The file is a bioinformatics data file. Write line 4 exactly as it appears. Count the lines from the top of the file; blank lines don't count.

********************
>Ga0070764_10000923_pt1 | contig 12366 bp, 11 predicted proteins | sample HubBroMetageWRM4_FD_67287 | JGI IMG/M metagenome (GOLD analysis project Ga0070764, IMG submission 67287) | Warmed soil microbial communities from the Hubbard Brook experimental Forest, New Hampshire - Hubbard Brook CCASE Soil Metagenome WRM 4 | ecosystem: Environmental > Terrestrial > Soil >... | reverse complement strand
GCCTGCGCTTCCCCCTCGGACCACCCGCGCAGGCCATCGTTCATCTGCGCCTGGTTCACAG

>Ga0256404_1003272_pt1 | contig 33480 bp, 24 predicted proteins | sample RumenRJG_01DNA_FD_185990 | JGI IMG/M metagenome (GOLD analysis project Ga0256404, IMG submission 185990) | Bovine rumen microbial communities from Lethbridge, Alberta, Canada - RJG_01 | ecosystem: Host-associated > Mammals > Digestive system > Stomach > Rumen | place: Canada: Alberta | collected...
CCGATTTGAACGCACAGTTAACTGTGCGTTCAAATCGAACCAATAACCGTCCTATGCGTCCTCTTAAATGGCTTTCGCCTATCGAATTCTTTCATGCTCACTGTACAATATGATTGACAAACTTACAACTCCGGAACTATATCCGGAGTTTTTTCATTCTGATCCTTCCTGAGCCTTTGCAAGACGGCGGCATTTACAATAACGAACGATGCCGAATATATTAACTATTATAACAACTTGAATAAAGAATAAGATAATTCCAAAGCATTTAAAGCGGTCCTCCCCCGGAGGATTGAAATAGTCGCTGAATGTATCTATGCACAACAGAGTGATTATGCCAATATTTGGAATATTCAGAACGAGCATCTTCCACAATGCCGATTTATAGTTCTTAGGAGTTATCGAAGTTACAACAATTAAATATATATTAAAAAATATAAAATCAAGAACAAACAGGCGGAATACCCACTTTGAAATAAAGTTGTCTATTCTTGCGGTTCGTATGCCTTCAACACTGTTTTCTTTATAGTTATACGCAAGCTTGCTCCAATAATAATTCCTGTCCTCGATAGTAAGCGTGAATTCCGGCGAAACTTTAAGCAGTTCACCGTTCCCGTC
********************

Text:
CCGATTTGAACGCACAGTTAACTGTGCGTTCAAATCGAACCAATAACCGTCCTATGCGTCCTCTTAAATGGCTTTCGCCTATCGAATTCTTTCATGCTCACTGTACAATATGATTGACAAACTTACAACTCCGGAACTATATCCGGAGTTTTTTCATTCTGATCCTTCCTGAGCCTTTGCAAGACGGCGGCATTTACAATAACGAACGATGCCGAATATATTAACTATTATAACAACTTGAATAAAGAATAAGATAATTCCAAAGCATTTAAAGCGGTCCTCCCCCGGAGGATTGAAATAGTCGCTGAATGTATCTATGCACAACAGAGTGATTATGCCAATATTTGGAATATTCAGAACGAGCATCTTCCACAATGCCGATTTATAGTTCTTAGGAGTTATCGAAGTTACAACAATTAAATATATATTAAAAAATATAAAATCAAGAACAAACAGGCGGAATACCCACTTTGAAATAAAGTTGTCTATTCTTGCGGTTCGTATGCCTTCAACACTGTTTTCTTTATAGTTATACGCAAGCTTGCTCCAATAATAATTCCTGTCCTCGATAGTAAGCGTGAATTCCGGCGAAACTTTAAGCAGTTCACCGTTCCCGTC